You know, I grew up in a household where the Apocalypse was ever-present. It's taken most of my adult life to get out from under that heavy, heavy cloud. Each day is a struggle for me to be positive. But I'm trying.

Is the trolley coming off the tracks? Well, I know two good antidotes when one is feeling that way. One is to live in New York City. There's absolutely no good reason why New York hasn't crumbled into the harbor. You get the feeling that at any moment someone's going to see a loose brick somewhere, pull it out, and the whole city's just going to collapse. The infrastructure - outside of the nice parts of Manhattan - is horrible. People seem ready to blow at any moment. The speed and stress are amazing. Walking through Penn Station at rush hour, I feel like a gazillion molecules are bouncing off of each other. It seems like everything is spinning faster and faster and getting ready to disintegrate. ["She's breaking up, she's breaking up!"] Yet, somehow, the city keeps on going. There was a two-week pause after 9/11, but even that didn't last long. In other words, even when you think it's all going to fall apart, it can keep on going for a long time out of some mysterious momentum.

Second, reading history makes me realize what a bunch of wimps we are. So many people in so many places at so many periods in human history have gone through (and are going through) things that are infinitely worse that what we experience in the U.S. But the world kept turning. Think about the Civil War in our own country. The amount of devastation, death and destruction was incredible. But here we are. Our problems are nothing compared to so much of history. Imagine trying to live in Baghdad right now. The trolley may be coming off the tracks there. But here?

On the other hand, I do believe you reap what you sow. We've done certain things to get where we are as a country. Getting and keeping power is always closer to the Godfather than it is to being Christlike. There are repercussions. As St. John of Liverpool said: "Instant Karma's gonna get you."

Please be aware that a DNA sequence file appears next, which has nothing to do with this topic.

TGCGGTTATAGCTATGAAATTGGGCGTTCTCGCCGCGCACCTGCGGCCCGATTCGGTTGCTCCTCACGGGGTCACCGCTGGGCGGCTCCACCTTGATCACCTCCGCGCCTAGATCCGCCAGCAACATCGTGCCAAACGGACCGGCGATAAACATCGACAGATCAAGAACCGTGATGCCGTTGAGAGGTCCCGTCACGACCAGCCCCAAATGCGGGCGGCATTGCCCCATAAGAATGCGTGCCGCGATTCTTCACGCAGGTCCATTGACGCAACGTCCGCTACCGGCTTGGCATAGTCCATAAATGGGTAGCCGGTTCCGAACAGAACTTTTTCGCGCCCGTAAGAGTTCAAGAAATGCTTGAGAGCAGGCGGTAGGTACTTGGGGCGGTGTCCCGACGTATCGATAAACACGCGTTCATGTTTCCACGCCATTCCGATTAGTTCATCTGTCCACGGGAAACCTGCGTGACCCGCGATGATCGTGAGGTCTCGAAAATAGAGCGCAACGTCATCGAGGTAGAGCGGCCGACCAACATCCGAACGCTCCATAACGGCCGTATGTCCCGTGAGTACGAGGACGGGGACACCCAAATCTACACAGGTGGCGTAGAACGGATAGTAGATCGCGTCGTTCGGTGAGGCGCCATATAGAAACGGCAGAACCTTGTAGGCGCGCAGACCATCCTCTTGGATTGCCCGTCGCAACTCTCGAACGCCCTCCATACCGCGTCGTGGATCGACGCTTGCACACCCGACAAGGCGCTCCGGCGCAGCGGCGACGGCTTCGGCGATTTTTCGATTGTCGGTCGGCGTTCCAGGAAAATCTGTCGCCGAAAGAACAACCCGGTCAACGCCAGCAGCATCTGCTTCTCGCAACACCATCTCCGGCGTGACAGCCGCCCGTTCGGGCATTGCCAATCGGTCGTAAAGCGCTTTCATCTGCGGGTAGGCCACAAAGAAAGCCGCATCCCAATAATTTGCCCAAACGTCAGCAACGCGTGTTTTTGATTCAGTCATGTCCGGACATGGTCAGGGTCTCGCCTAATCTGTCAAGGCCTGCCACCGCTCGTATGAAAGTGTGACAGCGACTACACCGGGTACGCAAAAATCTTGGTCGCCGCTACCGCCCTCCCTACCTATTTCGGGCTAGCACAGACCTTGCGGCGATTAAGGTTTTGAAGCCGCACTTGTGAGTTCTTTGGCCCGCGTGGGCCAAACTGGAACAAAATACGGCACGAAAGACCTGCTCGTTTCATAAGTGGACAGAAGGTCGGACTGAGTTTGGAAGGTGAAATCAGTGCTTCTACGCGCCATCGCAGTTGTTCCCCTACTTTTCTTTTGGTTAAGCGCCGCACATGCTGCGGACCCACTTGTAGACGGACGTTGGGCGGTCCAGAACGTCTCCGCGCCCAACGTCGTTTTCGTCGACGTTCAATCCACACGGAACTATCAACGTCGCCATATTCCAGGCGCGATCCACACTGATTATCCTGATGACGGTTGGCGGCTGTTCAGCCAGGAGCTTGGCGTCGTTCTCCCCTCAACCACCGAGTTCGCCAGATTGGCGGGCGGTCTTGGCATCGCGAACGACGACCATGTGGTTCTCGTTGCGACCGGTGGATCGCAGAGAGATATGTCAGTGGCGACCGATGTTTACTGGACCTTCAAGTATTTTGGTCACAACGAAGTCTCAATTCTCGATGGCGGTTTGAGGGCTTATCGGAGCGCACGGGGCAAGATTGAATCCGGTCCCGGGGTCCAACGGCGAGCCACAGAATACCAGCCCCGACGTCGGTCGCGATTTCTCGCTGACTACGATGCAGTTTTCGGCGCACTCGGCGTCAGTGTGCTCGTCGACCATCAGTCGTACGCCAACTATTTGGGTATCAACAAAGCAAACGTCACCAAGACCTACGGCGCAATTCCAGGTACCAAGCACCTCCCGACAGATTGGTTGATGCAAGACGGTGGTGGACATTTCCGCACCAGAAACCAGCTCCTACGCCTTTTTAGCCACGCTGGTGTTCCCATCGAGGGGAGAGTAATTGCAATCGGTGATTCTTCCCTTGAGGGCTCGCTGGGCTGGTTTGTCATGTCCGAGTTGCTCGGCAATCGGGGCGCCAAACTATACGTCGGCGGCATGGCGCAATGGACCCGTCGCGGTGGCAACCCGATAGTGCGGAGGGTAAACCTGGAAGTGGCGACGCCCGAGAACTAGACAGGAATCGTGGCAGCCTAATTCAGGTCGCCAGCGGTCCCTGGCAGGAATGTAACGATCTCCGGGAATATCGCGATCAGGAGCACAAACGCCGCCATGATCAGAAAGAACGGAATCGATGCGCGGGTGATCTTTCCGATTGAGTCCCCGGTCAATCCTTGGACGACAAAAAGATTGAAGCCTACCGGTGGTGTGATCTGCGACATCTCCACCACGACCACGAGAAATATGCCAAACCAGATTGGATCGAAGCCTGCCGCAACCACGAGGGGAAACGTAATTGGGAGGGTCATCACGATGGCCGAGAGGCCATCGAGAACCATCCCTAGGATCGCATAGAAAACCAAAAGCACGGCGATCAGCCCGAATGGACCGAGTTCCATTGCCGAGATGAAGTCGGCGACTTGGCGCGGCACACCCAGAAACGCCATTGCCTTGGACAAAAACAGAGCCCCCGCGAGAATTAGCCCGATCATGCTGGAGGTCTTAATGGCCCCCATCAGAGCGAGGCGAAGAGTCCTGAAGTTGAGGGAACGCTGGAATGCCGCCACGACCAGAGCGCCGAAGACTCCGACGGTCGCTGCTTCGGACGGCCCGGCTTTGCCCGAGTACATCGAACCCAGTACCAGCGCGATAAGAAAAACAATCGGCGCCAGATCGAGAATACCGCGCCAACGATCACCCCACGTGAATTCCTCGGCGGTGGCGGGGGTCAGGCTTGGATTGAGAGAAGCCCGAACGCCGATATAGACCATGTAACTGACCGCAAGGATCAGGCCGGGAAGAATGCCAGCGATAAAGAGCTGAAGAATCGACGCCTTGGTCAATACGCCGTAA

I also think we've underestimated the spiritual consequences of the war we've unleashed on Iraq. It's not surprising that we're feeling uneasy. War is not something to take lightly. It's become background noise in many ways, but there's a tremendous amount of spiritual stress involved.

And, if you ask me, the current administration exudes a sense of failure, incompetence and corruption. No matter how they and the Right spin it. When the head is rotten . . .

But I don't think it means everything is going to hell in a handbasket.

Let's just say that adjustments are going to have to be made. We probably won't like all of them.

Liam said...

One thing about the dichotomy between competition and egaltarianism: I think they can exist side by side, it's just a question of what the rules are for the competition. A safety net does not equal socialism, and right now our society is unfairly tilted towards the financially powerful -- the ultra-wealthy as a class and the most powerful of corporations.

I agree with many of the points Peggy Noonan made, but I find it ironic that she's making them. As one of the principal architects of the rhetoric of the "Reagan revolution," she's one of the people responsible for two damaging ideas that have led in some ways to the dissolution of the cohesiveness of our society. One is "the market is always right," and the other is "government is the problem, not the solution." While a respect for the market and a concern about bureaucracy can be good things, Americans in general have become convinced that the extreme position stated in those two phrases is teh basic truth, and they believe in it religiously.

The result is that our apparent "market economy" is biased towards the powerful who do not always create real wealth for the society. That's why despite rising profits and CEO salaries, real wages for most Americans have not kept up with inflation. Worship of what we believe is "the market" has wrecked havoc with our health care system, and if we don't fix that, it will tank our economy.